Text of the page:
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(photo credit: AP)
President George W. Bush pledged on Tuesday to work for peace with the United Nations' new leader across wartorn and troubled areas of the world.
Bush met in his official Oval Office with Ban Ki-moon, the new UN secretary-general.
Talking with reporters later, Ban called the situation in the Middle East a "source of grave concern."
"Iraq and elsewhere needs an urgent attention of the international community," Ban said. "Particularly when it comes to Iraq, the international community should have all possible assistance to help Iraqi government and people to restore peace and stability and recover from economic devastation."
Posing for pictures with Ban, Bush said, "The United States wants to work with the United Nations to achieve a peace through the spread of freedom."
Ban said he was humbled by the challenges he faces and that he will need the support of the United States in areas such as Lebanon, North Korea and Somalia.
"All are global issues which require global wisdom and effort," he said.
The Bush administration has complained that the UN bureaucracy is bloated and contends changes are needed to streamline the world organization's procedures. Ban said he was reviewing possible reforms.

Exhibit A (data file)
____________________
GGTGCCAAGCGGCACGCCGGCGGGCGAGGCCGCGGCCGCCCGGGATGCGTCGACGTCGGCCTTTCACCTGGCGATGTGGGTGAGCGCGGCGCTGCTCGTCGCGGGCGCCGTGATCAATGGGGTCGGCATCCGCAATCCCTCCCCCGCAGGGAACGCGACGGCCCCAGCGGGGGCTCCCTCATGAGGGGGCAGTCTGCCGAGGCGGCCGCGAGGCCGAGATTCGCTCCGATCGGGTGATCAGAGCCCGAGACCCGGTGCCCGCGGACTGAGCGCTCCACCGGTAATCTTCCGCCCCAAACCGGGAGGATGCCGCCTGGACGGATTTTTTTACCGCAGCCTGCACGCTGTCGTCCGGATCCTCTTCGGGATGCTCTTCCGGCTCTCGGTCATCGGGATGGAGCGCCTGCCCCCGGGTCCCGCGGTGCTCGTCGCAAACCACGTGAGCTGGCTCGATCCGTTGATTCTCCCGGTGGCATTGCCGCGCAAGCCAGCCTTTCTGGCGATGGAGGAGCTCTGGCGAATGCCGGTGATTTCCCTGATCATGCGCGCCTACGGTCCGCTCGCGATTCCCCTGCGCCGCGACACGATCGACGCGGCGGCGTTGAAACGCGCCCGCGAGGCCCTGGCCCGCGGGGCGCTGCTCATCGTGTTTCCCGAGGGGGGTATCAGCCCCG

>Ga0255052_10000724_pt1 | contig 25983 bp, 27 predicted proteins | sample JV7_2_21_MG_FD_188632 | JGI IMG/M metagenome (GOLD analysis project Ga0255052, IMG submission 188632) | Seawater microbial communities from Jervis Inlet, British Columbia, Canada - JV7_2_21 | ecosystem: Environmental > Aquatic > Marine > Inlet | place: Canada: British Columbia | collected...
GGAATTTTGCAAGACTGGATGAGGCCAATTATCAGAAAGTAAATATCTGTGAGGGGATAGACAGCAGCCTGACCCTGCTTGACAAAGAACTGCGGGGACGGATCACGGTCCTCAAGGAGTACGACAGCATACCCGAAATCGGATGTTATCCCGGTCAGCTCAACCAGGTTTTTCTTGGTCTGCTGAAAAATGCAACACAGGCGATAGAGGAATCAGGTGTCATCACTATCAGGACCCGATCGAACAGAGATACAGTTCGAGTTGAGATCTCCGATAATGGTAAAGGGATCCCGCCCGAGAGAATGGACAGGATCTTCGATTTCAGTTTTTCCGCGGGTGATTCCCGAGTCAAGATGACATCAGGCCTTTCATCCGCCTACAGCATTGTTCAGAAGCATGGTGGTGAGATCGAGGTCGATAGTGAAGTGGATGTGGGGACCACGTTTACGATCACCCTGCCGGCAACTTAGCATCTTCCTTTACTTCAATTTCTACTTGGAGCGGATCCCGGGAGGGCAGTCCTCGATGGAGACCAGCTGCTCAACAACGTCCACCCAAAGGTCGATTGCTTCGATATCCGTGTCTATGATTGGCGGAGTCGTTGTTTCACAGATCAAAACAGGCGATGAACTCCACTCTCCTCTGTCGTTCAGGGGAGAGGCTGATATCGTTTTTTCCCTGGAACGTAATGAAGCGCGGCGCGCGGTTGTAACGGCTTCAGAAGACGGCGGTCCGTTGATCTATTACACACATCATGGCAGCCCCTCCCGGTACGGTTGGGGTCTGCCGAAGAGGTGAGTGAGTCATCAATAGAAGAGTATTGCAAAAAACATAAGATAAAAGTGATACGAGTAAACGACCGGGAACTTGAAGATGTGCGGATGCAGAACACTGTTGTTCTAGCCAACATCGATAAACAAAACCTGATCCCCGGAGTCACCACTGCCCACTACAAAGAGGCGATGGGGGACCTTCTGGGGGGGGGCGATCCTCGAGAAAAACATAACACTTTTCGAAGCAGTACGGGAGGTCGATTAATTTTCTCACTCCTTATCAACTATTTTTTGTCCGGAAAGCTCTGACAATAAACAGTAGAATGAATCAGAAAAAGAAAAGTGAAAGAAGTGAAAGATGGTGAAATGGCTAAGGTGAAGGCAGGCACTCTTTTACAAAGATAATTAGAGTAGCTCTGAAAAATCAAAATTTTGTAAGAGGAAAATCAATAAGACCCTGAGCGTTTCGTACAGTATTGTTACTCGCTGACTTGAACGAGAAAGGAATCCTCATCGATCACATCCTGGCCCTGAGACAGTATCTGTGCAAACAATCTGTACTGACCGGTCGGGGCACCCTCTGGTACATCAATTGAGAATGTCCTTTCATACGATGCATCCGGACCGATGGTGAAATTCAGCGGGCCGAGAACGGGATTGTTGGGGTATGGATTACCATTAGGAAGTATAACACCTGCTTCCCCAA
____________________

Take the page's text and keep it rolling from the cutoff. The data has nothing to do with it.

"The United Nations should change with much more efficiency and effectiveness and mobility, and highest level of ethical standard," Ban said. "I'm very much committed to carrying out this reform, and I need strong support of all member states and staff of the United Nations in carrying these reform measures."
The meeting came at a time of transition at the United Nations for the United States. Bush has announced he will nominate the US ambassador to Iraq, Zalmay Khalilzad, to be the next US envoy to the United Nations. Khalilzad, who was born in Afghanistan, also has served as ambassador to Afghanistan. He will replace John Bolton, who could not win Senate confirmation and resigned last month as his temporary appointment as UN ambassador was about to expire.